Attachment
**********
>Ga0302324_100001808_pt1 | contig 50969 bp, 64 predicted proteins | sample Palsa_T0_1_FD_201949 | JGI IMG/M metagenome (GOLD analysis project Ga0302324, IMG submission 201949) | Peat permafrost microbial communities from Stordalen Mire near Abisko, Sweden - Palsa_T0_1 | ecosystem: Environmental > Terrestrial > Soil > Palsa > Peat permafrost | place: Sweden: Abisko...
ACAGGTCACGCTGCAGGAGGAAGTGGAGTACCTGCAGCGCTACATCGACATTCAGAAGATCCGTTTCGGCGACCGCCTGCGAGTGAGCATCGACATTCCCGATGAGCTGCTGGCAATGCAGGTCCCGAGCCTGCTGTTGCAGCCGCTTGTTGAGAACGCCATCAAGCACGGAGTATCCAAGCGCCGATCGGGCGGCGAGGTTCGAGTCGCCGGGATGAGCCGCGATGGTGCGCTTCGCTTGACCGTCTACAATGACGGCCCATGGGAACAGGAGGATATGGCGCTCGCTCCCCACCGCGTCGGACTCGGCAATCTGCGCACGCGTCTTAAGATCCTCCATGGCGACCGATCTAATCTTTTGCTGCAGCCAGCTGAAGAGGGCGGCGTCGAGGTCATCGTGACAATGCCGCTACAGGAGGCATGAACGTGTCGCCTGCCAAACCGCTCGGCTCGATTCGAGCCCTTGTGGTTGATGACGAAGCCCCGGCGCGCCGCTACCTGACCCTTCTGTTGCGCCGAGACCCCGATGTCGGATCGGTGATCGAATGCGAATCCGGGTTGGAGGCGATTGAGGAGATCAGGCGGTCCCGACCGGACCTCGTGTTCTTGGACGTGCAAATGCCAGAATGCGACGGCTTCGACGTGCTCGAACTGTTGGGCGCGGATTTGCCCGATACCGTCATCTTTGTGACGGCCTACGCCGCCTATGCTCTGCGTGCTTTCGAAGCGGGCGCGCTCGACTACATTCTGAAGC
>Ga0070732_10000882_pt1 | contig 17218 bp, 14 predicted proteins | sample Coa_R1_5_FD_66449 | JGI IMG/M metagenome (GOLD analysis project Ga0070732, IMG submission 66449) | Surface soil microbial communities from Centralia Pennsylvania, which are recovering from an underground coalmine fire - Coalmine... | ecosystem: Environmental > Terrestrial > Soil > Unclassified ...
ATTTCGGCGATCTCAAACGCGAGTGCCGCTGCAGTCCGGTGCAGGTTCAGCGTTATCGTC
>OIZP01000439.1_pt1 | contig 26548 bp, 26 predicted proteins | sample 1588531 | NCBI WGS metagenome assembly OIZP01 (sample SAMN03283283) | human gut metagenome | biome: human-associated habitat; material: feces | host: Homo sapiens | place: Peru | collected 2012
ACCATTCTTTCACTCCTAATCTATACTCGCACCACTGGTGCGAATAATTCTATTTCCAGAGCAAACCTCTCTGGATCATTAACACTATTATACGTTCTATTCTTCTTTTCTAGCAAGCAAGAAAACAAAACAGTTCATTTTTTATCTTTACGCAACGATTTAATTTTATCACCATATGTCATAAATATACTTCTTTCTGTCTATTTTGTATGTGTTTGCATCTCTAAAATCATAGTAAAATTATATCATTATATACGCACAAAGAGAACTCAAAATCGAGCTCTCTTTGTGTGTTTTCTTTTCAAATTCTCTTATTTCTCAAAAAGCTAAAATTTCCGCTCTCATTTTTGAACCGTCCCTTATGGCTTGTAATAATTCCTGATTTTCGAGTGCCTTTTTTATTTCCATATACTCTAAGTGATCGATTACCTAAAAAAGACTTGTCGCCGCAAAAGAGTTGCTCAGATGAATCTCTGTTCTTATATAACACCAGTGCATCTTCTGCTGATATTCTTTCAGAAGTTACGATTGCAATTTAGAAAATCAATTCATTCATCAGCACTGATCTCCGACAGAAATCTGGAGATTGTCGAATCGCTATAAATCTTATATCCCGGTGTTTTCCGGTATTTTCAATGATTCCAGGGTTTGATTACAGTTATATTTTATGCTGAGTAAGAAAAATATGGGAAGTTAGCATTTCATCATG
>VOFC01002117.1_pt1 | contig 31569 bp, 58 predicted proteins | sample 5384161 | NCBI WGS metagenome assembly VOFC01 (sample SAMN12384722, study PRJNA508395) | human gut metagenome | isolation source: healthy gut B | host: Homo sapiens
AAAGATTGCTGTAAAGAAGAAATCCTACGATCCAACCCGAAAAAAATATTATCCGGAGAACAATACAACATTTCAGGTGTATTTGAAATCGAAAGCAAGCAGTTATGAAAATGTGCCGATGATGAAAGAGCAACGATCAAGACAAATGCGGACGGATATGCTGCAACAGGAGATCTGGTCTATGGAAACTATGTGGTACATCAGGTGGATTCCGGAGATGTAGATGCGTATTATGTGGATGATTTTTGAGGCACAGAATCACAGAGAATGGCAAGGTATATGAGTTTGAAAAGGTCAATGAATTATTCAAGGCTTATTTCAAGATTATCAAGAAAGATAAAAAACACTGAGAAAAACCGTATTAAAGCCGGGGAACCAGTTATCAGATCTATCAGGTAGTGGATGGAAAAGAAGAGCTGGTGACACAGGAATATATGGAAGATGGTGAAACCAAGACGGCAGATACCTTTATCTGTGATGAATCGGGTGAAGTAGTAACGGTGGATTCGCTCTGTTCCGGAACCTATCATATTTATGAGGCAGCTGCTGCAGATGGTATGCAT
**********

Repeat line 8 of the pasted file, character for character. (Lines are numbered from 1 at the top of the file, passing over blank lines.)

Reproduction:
AAAGATTGCTGTAAAGAAGAAATCCTACGATCCAACCCGAAAAAAATATTATCCGGAGAACAATACAACATTTCAGGTGTATTTGAAATCGAAAGCAAGCAGTTATGAAAATGTGCCGATGATGAAAGAGCAACGATCAAGACAAATGCGGACGGATATGCTGCAACAGGAGATCTGGTCTATGGAAACTATGTGGTACATCAGGTGGATTCCGGAGATGTAGATGCGTATTATGTGGATGATTTTTGAGGCACAGAATCACAGAGAATGGCAAGGTATATGAGTTTGAAAAGGTCAATGAATTATTCAAGGCTTATTTCAAGATTATCAAGAAAGATAAAAAACACTGAGAAAAACCGTATTAAAGCCGGGGAACCAGTTATCAGATCTATCAGGTAGTGGATGGAAAAGAAGAGCTGGTGACACAGGAATATATGGAAGATGGTGAAACCAAGACGGCAGATACCTTTATCTGTGATGAATCGGGTGAAGTAGTAACGGTGGATTCGCTCTGTTCCGGAACCTATCATATTTATGAGGCAGCTGCTGCAGATGGTATGCAT